news. Pat Lanza passed away yesterday. Pat, called the Mother Theresa of
Westchester by many, donated millions of dollars to the town over the years for
many worthwhile programs. Last year, alone, Pat wrote a check for over $200,000
to the town (through her Lanza Family Foundation): the arts and culture program
is completely funded by the Lanza family Foundation. Was previously funded by
taxpayers. The Summer Police Youth Camp is funded by the Lanza foundation. Was
previously funded by taxpayers. The Xposure after school program is a Lanza
Family foundation grant recipient. Six figure donation annually for the after
school program. The Theodore Young Community Center has received grants for
after the library announced plans to close the library on Sunday's Pat gave the
town a big check to continue library programs on Sunday's. She has supported a
food kitchen that serves the hungry at Union Baptist Church. I can go on and on.
Pat loved Greenburgh and did so much for our community.
A number of
years ago I went on a bicycle charity ride from Westchester to Philadelphia to
raise funds for Habitat for Humanity. I reached out to Pat asking for her
sponsorship. She made an initial donation of $1000. She then met Jim Killoran of
Habitat, started observing the work they do. She has since given Habitat for
Humanities over $2.5 million.
contributed significant dollars to many organizations and worthwhile causes in
Westchester and around the world. She was one of the most caring people I knew
--someone who truly made the world a better place. She enhanced the lives of so
many people through her generosity. Her loss is a big loss for our town. And,
following article appeared in the Journal News.. PAUL FEINER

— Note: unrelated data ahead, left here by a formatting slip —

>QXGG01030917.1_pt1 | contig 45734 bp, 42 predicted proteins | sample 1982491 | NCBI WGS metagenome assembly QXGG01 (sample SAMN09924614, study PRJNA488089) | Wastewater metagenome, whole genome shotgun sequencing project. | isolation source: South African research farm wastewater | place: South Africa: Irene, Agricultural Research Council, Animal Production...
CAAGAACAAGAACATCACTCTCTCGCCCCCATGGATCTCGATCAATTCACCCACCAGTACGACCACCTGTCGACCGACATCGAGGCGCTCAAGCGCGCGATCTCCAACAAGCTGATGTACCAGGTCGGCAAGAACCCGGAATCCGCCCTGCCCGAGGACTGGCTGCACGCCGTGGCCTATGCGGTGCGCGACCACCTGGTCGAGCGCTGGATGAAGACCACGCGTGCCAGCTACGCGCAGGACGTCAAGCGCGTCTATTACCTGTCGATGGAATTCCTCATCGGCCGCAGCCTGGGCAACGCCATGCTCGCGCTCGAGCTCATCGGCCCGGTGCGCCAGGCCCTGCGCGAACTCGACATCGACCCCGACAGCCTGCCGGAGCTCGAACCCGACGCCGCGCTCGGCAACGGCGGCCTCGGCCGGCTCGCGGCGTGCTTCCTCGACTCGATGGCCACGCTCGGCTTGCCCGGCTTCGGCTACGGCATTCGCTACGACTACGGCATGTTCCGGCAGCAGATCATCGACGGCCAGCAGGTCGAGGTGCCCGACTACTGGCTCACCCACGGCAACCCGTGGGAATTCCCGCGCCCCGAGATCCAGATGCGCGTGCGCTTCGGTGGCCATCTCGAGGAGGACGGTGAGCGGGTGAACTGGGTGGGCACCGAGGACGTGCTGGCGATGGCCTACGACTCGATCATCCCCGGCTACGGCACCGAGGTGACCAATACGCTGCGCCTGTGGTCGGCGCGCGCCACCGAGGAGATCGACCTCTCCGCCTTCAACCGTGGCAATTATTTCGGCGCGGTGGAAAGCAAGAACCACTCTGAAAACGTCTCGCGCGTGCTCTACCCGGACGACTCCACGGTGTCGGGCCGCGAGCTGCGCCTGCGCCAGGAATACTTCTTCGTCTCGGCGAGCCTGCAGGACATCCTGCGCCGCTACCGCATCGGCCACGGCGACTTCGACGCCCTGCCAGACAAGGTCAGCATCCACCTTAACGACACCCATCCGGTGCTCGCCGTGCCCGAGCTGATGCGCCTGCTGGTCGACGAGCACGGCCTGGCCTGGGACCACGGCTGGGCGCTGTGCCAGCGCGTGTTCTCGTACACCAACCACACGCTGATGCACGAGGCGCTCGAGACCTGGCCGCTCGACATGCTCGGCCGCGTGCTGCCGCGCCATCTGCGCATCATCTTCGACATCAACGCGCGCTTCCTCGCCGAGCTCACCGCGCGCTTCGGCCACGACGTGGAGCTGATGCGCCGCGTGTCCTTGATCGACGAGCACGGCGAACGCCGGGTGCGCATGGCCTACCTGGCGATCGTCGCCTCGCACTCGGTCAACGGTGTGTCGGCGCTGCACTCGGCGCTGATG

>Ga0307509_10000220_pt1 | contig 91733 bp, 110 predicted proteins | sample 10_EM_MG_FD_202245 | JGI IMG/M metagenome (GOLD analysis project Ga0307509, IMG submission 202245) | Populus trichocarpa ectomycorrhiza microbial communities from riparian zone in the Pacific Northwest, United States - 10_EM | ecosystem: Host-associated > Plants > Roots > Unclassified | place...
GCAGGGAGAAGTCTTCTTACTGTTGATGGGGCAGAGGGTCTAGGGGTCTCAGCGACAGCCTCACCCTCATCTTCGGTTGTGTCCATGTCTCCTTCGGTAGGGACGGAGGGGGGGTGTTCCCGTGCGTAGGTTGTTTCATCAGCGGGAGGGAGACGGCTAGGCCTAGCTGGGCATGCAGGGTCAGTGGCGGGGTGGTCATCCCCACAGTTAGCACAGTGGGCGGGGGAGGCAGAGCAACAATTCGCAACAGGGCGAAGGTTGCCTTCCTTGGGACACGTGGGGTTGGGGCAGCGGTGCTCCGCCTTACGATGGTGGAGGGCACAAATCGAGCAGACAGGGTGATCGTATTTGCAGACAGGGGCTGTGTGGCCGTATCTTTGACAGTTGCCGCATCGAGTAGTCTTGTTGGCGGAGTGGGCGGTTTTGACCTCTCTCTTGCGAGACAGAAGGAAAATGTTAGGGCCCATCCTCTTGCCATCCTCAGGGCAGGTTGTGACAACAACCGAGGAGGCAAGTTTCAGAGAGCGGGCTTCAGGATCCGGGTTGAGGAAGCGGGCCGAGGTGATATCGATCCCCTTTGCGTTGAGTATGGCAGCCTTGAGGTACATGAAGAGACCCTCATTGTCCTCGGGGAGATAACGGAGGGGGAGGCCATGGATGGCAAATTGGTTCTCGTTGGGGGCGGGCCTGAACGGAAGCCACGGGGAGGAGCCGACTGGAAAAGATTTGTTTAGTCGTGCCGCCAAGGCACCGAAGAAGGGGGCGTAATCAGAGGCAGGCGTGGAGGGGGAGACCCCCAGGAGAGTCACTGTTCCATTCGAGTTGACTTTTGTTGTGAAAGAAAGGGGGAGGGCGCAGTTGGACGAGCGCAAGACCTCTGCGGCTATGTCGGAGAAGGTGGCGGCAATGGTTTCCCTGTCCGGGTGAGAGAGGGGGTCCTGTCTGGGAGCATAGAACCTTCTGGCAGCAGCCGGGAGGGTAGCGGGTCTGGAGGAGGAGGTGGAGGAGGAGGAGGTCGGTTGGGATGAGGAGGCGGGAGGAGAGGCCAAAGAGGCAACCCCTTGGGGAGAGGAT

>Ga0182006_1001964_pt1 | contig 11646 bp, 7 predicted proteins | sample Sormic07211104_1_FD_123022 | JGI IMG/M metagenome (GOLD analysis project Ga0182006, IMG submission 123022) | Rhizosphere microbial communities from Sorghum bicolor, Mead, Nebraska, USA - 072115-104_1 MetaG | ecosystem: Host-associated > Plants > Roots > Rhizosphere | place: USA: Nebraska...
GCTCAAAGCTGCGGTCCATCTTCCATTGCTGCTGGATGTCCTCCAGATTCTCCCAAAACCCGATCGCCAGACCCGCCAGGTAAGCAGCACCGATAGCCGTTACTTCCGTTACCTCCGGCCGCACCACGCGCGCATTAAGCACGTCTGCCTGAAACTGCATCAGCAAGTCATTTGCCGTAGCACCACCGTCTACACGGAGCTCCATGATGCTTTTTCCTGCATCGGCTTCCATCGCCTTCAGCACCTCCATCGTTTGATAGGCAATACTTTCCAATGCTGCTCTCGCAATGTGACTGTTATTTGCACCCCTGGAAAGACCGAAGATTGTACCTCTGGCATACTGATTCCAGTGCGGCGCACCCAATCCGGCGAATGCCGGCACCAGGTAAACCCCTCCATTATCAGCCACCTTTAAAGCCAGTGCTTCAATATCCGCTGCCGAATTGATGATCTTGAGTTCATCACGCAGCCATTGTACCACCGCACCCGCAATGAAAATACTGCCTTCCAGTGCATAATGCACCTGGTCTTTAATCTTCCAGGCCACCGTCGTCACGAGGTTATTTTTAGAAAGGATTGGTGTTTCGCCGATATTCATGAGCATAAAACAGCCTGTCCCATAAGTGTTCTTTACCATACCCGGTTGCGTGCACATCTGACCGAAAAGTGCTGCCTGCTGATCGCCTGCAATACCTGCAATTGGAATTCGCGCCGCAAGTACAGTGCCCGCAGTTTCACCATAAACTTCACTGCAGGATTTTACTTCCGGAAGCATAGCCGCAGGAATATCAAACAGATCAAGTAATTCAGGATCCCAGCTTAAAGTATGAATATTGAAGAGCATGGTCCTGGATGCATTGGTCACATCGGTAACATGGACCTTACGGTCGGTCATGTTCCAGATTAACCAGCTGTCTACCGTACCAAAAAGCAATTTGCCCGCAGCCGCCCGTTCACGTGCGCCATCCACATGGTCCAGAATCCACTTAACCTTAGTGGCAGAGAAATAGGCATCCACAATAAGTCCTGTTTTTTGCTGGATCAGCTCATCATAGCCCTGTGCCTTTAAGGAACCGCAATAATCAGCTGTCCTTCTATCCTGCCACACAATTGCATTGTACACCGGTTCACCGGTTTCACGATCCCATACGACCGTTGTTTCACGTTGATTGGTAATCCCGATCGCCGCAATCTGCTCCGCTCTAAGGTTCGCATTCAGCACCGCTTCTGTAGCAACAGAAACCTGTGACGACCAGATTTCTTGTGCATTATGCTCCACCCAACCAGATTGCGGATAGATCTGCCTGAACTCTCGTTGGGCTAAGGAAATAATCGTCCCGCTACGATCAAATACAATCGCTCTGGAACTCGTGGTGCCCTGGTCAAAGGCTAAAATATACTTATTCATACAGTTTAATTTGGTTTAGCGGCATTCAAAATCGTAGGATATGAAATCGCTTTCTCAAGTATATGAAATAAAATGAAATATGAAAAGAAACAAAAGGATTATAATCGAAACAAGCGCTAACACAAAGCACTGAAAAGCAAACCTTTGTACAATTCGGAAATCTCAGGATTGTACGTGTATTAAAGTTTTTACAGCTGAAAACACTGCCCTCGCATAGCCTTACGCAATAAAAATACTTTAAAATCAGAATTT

– Patricia Lanza, a philanthropist who was known for her warmth and personal
interest in people — and the causes her contributions helped — died Thursday of
cancer, four days before she would have turned 81.
the Lanza Family Foundation gave millions of dollars over the years to groups
ranging from El Centro Hispano in White Plains to the Women's Research and
Education Fund in Rye.
Hispano first heard from her after she read a news story about its scholarships
the newspaper and we received a check from her a few days later for $500 with a
little note that said, 'It's about time that someone's doing something for
Hispanics,' " said Isabel Villar, executive director.
said Lanza helped expand the scholarships, create mentoring programs and
establish a technology center.
tell you that she's the most generous, caring, visionary and philanthropic human
being that many of us have ever known," she said.
Lanza of Garrison, one of of Lanza's three sons, called his mom the "Mother
Teresa of Westchester." She did a lot of work locally but also improved lives
for people in Africa, Vietnam and elsewhere. She learned several weeks ago she
had stage 4 cancer, but was at peace when she died, he said.
Lanza said his mother "genuinely cared about getting people to a different level
in their lives" and "we look forward to helping to carry on the legacy of what
she's done because she really was special, hands on."
Lanza has been helping Legal Services of the Hudson Valley since 1999, said CEO
Barbara Finkelstein. Her primary interest was children, and she helped Legal
Services represent thousands of them, particularly those with
just one of the biggest philanthropists in Westchester County and just gave so
much of herself as well as her money," Finkelstein said.
walked into the offices of Habitat for Humanity of Westchester and started
helping Jim Killoran, CEO and executive director, by writing letters and doing
other office work. He didn't know about her financial means but "one day she
just laid a check on us," he said. All told, the foundation has given $2.5
million to his group.
I'm sad, but I celebrate her life," Killoran said Friday.
$750,000 challenge grant from Lanza, the Food Bank for Westchester would not
have been able to renovate a facility in Elmsford, said Katy Coppinger, senior
development director. It needed $2.2 million and had raised $700,000. Donors
matched the grant in four months.
Lieberman, director of annual giving for the Westchester Community College
Foundation, said Lanza was an "extraordinary person." Since 2000, she provided
hundreds of thousands of dollars in scholarships for students who have succeeded
despite major challenges. The college would set up luncheons so Lanza could meet
wanted opportunities to be available to everyone, regardless of their economic
status," Lieberman said.
survived by three sons: James, 53; Louie, 52; and Anthony, 47. Her husband,
Frank, a top executive and co-founder of L-3 Communications Holdings, a defense
contractor, died in 2006. The couple set up the foundation.
family is planning a celebration of her life a week from Monday. Details haven't